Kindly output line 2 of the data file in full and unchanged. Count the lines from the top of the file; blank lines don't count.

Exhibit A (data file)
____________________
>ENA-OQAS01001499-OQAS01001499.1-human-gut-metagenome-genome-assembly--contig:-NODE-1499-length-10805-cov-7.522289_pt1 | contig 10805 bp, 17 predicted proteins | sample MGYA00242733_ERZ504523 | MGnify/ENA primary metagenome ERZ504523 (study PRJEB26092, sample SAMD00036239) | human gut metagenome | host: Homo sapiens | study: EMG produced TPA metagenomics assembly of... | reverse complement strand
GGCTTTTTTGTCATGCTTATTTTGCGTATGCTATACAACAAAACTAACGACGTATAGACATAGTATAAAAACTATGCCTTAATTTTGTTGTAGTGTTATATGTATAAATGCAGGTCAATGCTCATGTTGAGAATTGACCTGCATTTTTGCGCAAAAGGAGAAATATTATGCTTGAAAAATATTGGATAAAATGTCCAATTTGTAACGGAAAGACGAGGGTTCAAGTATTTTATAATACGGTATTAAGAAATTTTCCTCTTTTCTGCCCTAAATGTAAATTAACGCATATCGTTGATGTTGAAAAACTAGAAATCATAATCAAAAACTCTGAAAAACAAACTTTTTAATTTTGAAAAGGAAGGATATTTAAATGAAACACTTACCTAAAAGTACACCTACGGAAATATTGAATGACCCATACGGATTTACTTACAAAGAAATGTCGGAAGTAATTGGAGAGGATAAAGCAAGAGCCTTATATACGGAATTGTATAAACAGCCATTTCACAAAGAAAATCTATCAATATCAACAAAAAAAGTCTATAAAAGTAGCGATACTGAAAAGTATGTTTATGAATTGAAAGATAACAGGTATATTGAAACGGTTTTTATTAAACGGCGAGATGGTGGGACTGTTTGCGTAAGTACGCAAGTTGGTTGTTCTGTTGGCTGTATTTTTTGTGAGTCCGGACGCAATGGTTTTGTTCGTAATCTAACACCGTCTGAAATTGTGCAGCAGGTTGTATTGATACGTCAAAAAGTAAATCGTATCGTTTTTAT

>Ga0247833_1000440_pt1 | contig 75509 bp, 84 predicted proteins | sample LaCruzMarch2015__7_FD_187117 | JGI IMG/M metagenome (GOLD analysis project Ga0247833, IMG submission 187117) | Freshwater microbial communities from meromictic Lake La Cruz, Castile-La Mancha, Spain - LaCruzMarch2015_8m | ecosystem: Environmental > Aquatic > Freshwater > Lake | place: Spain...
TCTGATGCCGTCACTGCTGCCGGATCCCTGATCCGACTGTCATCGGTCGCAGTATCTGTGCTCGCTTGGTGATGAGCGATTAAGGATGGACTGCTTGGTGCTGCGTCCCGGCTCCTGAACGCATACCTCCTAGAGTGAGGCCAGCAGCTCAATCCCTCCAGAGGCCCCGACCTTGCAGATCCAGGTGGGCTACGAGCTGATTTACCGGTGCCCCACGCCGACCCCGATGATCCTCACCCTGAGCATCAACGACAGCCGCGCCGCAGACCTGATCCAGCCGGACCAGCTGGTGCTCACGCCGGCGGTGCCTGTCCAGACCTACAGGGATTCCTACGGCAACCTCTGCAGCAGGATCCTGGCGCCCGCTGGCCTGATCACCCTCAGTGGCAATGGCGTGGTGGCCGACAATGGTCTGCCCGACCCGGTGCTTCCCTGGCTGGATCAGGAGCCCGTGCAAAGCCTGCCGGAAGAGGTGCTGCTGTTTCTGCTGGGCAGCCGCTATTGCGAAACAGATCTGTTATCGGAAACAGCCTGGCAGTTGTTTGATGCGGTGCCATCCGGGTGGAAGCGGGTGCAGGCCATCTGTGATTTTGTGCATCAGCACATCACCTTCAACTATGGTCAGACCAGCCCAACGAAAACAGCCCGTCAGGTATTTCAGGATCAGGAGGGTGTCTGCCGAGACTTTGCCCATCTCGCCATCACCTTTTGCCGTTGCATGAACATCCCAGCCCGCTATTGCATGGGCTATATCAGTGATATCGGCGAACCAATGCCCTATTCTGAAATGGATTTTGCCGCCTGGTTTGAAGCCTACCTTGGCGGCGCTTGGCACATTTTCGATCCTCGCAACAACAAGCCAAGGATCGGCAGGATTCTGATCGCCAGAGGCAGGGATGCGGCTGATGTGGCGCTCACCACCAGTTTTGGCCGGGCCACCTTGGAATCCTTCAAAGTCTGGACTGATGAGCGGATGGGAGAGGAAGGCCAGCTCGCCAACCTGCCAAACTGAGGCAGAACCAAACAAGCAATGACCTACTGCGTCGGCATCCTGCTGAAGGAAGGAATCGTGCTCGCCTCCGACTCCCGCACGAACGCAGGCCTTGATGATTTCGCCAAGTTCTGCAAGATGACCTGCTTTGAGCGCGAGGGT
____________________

GGCTTTTTTGTCATGCTTATTTTGCGTATGCTATACAACAAAACTAACGACGTATAGACATAGTATAAAAACTATGCCTTAATTTTGTTGTAGTGTTATATGTATAAATGCAGGTCAATGCTCATGTTGAGAATTGACCTGCATTTTTGCGCAAAAGGAGAAATATTATGCTTGAAAAATATTGGATAAAATGTCCAATTTGTAACGGAAAGACGAGGGTTCAAGTATTTTATAATACGGTATTAAGAAATTTTCCTCTTTTCTGCCCTAAATGTAAATTAACGCATATCGTTGATGTTGAAAAACTAGAAATCATAATCAAAAACTCTGAAAAACAAACTTTTTAATTTTGAAAAGGAAGGATATTTAAATGAAACACTTACCTAAAAGTACACCTACGGAAATATTGAATGACCCATACGGATTTACTTACAAAGAAATGTCGGAAGTAATTGGAGAGGATAAAGCAAGAGCCTTATATACGGAATTGTATAAACAGCCATTTCACAAAGAAAATCTATCAATATCAACAAAAAAAGTCTATAAAAGTAGCGATACTGAAAAGTATGTTTATGAATTGAAAGATAACAGGTATATTGAAACGGTTTTTATTAAACGGCGAGATGGTGGGACTGTTTGCGTAAGTACGCAAGTTGGTTGTTCTGTTGGCTGTATTTTTTGTGAGTCCGGACGCAATGGTTTTGTTCGTAATCTAACACCGTCTGAAATTGTGCAGCAGGTTGTATTGATACGTCAAAAAGTAAATCGTATCGTTTTTAT